07 SES 07 C, Understanding Educational Practices of Diverse Groups of Learners in Different Practice Landscapes
The impetus for this roundtable arises from the research questions raised by the Pedagogy, Education and Praxis (PEP)-network, a cross-national, cross-institutional network. PEP comprises researchers from institutions in Europe, South America, North America and Australia, who are examining the quality and transformation of educational praxis in different educational settings.
An over-arching research question for the PEP Network is how is “good” educational practice/praxis understood and theorized in different national contexts? In this roundtable presentation, we will build on the over-arching research aim by asking how are educational practices experienced, embodied and enacted by diverse groups of learners in different landscapes? This research question draws from the collective interests and research projects of the presenters around issues of diversity and social justice.
We build on theoretical framework of practice architectures and praxis, and on previous studies conducted by PEP-researchers (Wilkinson et al 2016: Kemmis et al 2014; Kemmis & Grootenboer 2008). Kemmis et al. (2014) argue that education should initiate the learner into forms of understanding through semantic spaces of realised, shared language, fostering individual and collective self-expression. We explore this claim by examining a range of different experiences of learning with diverse groups of learners. Practitioners (teachers, learners) relationship with particular practices can be analysed as typical sayings, the kinds of languages which are characteristic of that practice, typical doings, the engagement in activities of the practice and typical relatings, the relationships with other people and objects. Practice architectures are arrangements that enable or constrain the practice, shaping how sayings, doings and relatings hang together in a project and these architectures are shaped by practice traditions of that project. These practice traditions serve as a collective memory of the practice, both enabling (encouraging the practice) and constraining it (preventing it from evolving).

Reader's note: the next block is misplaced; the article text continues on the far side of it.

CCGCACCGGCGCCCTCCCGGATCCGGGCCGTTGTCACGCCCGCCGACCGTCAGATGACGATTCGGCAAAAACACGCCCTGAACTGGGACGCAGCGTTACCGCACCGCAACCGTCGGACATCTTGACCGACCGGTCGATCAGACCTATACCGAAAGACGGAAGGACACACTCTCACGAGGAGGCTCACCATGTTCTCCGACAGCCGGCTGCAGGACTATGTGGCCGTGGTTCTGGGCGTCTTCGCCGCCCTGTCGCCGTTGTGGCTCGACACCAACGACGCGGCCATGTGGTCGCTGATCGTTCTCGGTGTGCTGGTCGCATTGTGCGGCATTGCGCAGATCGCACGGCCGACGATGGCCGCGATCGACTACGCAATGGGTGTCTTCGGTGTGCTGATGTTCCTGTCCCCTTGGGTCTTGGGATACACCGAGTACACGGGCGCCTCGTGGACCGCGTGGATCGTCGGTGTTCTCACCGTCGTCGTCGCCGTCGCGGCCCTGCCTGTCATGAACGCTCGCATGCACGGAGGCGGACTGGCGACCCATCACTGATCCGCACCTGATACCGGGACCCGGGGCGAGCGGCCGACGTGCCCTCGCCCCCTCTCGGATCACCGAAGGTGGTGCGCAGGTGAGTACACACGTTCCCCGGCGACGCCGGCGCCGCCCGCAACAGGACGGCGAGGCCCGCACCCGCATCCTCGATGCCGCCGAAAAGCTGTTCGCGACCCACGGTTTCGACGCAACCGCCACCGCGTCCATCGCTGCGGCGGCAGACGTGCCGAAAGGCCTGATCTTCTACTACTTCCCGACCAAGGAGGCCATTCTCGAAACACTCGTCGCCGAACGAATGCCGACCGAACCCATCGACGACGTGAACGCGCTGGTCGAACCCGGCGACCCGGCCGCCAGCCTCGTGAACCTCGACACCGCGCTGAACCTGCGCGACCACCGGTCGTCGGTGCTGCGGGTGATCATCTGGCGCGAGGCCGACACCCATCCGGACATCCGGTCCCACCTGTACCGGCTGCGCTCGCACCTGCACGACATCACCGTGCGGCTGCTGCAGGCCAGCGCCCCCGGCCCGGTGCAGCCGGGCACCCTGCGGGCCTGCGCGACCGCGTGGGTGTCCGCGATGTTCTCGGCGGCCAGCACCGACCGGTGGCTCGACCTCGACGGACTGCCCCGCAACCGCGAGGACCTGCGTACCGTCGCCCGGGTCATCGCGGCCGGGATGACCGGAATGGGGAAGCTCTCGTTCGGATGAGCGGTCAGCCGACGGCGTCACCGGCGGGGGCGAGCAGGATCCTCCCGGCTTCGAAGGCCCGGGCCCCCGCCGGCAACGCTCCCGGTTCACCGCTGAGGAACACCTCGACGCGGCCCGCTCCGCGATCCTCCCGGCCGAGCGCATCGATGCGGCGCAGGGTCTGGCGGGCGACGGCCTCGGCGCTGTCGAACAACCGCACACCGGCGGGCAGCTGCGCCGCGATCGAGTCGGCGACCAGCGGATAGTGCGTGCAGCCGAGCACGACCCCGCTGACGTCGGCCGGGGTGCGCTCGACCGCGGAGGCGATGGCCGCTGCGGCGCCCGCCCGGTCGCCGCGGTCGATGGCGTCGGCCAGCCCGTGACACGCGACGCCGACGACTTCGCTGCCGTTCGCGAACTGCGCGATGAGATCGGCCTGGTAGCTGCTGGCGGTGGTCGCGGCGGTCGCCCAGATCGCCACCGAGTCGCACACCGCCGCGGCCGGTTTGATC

We illustrate the theory by presenting four empirical projects from Finland, Sweden, Canada and Australia.
The Finnish study focuses on the praxis-development of early career teachers who were trained to work with recently arrived Finnish as an additional language learners. The study focuses on the teachers development towards praxis-oriented educators, capable for wise and prudent action (praxis) in educating children in and for the global world.
The Swedish study is on vocational and educational training (VET) for second language learners in upper secondary education, a path which is often recommended as a way to employment and integration. The results of the study show a dire need of developing educational praxis, based on social justice, and to regard workplace literacy as content specific language learning.
The Canadian study looks at financial literacy education practices that value self-determination of Aboriginal people and involve the incorporation of Indigenous knowledges. Through the adoption of a praxis (moral, ethical, and caring) approach to financial literacy education, how others are impacted by financial decisions made, whose knowledge is valued, and what version of success is being promoted are explored.